When Nabil Alghajar was held back in Lebanon by Canadian officials last February, he thought he’d be following his family two weeks later.
Nearly a year later, his mother Boshra Khleif is still awaiting his arrival in Halifax — and she’s quickly losing hope.
Last Feb. 19, Khleif, her husband and sons Muhannad and Qusai landed at Halifax Stanfield Airport with one less family member.
Khleif said they went through all the required medical exams and interviews together.
“And then they told us: The four of you go first and then (Nabil) will follow you.”
Eighteen-year-old Nabil has been staying with his uncle in Lebanon but, as of last week, those living arrangements ceased to work. His uncle couldn’t afford to house him any longer, so he’s couch surfing with friends or staying on the streets.
He told his mother that if he doesn’t hear word from the Canadian government by the end of January, he is going to move back to his native Syria.
“I don’t want him to go to Syria. Otherwise, what will happen to him in Syria?” Khleif asked, through an interpreter.
“We wanted to come here because we wanted all the family to come together. Now, I don’t know.”
Before this, the party of five were never separated.
They fled Idlib, Syria in 2011, after their house — and everything they owned — was destroyed by bombs.
They moved, temporarily, to Hama to live with Khleif’s parents, but quickly became uneasy when the Syrian army began to surround the area.
Their move coincided with the beginning of a nearly six-year-long civil war that according to the United Nations High Commissioner for Refugees has caused 4.8 million to flee to nearby countries.
They moved across the border to Tyre, Lebanon, and lived there for about four years until they received a call from the United Nations asking if they would like to move to Canada as federally sponsored refugees.
When Prime Minister Justin Trudeau held a town hall meeting at the Dartmouth Sportsplex on Jan. 16, she and her family attended in hopes of speaking with him. But he drew such a large crowd that she didn’t have the chance.
Her message is still clear in her mind.
“Bring me my son and I won’t leave. I will stay here forever. I don’t want to go back to any other country. I will stay here,” she said, wiping away tears.
At first, she said no one could tell her why she was separated from her son. She says she spoke with Halifax MP Andy Fillmore on several occasions and was told the government was working on bringing Nabil to Canada.
The Chronicle Herald reached out to Fillmore’s office for comment, but did not receive a response in time for print.
Fillmore took to Twitter on Saturday — along with Trudeau and other Canadian officals — after U.S. President Donald Trump signed a highly controversial executive order banning some refugees and immigrants from entering the country.
The Canadian officials clarified that Canada’s doors are open to all those fleeing persecution and war, regardless of their faith.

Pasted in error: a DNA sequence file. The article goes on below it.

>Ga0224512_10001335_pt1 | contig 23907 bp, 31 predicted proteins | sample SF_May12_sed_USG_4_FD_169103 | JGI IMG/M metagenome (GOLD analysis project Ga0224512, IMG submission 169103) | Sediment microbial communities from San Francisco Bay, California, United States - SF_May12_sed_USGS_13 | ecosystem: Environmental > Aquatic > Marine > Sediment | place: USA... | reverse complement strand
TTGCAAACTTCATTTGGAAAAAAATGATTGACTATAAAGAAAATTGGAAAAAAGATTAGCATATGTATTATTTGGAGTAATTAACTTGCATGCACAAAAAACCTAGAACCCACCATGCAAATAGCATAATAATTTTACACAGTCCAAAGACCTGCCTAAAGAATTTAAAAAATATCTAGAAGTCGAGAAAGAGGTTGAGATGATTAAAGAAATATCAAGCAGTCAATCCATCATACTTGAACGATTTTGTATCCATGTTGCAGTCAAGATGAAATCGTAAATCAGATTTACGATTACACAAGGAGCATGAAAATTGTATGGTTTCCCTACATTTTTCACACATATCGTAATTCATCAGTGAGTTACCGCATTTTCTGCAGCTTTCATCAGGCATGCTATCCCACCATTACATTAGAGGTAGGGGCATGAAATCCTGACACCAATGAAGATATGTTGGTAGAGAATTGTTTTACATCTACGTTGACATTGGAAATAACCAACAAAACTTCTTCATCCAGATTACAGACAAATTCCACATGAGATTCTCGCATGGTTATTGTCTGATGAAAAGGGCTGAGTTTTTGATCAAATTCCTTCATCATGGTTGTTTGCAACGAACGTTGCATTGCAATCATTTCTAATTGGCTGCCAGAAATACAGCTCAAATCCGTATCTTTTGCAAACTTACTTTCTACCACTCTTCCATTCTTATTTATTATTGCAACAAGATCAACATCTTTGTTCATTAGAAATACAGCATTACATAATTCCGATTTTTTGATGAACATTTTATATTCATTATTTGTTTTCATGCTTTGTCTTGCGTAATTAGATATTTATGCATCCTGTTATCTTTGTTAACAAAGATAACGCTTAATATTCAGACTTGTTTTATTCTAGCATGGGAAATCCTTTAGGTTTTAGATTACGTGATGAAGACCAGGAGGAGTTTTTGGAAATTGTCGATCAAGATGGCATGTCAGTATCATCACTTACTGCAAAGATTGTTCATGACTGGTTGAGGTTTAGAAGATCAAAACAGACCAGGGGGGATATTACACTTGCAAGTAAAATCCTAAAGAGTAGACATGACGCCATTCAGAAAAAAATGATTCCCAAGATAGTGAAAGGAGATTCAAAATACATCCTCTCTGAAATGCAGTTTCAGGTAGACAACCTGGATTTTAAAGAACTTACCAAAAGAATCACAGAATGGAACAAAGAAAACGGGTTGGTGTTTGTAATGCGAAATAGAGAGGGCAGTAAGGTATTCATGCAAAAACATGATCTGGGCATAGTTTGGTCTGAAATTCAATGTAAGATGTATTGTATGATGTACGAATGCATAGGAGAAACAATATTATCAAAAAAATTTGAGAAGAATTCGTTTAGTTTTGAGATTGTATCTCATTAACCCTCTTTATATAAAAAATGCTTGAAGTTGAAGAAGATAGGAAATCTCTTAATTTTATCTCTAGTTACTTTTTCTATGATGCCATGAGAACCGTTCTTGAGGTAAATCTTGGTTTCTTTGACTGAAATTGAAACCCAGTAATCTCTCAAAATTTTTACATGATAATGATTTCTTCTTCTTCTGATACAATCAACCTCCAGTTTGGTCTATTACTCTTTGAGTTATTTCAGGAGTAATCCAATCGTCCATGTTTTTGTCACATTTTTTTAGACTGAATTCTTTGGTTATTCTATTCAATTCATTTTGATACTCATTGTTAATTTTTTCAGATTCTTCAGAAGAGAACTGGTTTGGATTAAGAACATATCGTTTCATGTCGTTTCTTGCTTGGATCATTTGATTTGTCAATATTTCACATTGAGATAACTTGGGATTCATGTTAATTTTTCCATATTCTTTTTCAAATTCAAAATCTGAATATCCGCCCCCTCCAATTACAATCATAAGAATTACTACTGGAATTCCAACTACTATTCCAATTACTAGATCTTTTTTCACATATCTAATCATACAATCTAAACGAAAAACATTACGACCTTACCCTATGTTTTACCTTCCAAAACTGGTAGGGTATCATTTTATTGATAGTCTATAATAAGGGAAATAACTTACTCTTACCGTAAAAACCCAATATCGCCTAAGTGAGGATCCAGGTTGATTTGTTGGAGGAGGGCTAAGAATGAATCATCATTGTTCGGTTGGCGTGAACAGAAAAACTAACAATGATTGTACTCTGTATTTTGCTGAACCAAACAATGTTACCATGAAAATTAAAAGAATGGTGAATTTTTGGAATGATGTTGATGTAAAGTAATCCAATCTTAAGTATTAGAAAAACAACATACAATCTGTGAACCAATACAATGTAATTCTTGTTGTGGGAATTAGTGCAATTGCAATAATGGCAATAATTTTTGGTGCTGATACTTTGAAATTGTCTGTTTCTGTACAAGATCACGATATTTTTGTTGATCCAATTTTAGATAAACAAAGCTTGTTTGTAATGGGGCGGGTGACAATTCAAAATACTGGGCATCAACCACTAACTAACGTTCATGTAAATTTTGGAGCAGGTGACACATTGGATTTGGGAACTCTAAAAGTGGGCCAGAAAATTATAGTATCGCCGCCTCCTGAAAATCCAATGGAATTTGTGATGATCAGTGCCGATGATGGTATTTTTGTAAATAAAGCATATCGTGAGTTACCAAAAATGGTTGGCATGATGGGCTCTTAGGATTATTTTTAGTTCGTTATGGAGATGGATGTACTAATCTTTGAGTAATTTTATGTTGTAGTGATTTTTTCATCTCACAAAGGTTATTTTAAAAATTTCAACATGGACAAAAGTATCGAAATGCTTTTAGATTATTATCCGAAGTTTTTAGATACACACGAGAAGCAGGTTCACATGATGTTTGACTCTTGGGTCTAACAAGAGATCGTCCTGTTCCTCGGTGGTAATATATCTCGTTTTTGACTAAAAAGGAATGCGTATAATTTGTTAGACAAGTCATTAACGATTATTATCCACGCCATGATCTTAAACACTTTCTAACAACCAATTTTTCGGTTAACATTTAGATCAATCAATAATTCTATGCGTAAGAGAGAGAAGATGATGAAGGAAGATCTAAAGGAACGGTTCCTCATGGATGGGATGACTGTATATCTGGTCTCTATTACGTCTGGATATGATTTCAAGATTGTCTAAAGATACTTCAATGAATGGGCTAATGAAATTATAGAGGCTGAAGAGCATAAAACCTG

But just one day later, the prime minister was responding to what he called a “terrorist attack” on a Quebec City mosque that claimed the lives of six people and wounded 19 others.
Suddenly, the notion of safety for many Muslim newcomers was thrown a curve ball of uncertainity and confusion.
But Khelief says she has been treated with nothing but respect from Canadians.
“What we found here is very different. We couldn’t have the same treatment with the Arabic countries,” she said on Jan. 25 from her apartment on Bayers Road.
The 40-year-old says she and her family were afraid when they first decided to make the move. They didn’t know what to expect from a country with an entirely different culture.
“But when we moved here we found (Canadians) were accepting of all religions and all people.”
She says this wasn’t the case in Lebanon, where religious tensions were coming to a boiling point.
According to a 2016 census, the small country of Lebanon has an estimated population of roughly five million. As of June 2016, the United Nations High Commissioner for Refugees reported that there are around one million registered refugees in the country, with numbers expected to rise.
Lebanon’s history has long been intertwined with Syria, as the two countries share a border which once served as an essential route for trade.
Close ties with Lebanon meant that, when war broke out in 2011, thousands of Syrians began to cross the border into northern cities such as Tripoli and Akkar. These cities are now faced with severe overcrowding, relgious clashes and poverty.
Since Khleif fled Syria, many members of her family have died, from both natural causes and in the ongoing civil war, and she hasn’t been able to be there for them.
The stress of this, on top of not knowing if her son is safe, has led her to develop diabetes in the last year, plus, her husband’s mental health is quickly deteriorating. She says he hasn’t been the same without Nabil.
Khleif says she misses Syria and Lebanon, but the future and safety of her children is everything.
Muhannad, 21, is learning level-one English at ISANS while Quasai, 12, is attending St. Agnes Junior High.
Both are enjoying what Halifax has to offer. In the summer, they picked up lake fishing, and now in the colder months they regularly frequent the Canada Games Centre and the Halifax Centeral Library.
But Muhannad says none of this is the same without his brother. “If he’s here, I would feel much better,” he said last Wednesday.
“I need my brother because I love him,” Qusai added. “He’s not happy, and I’m not happy.”
Khleif has applied to work on a farm in Annapolis Valley. If she gets the job, they would move there.
“This is our home. This our country now,” she said.
But for Khleif and her family, they’re staying true to the popular saying, home is where your heart is.
“I don’t want to lose my son. I want him to be with me.”
Original publish date: Jan. 31, 2017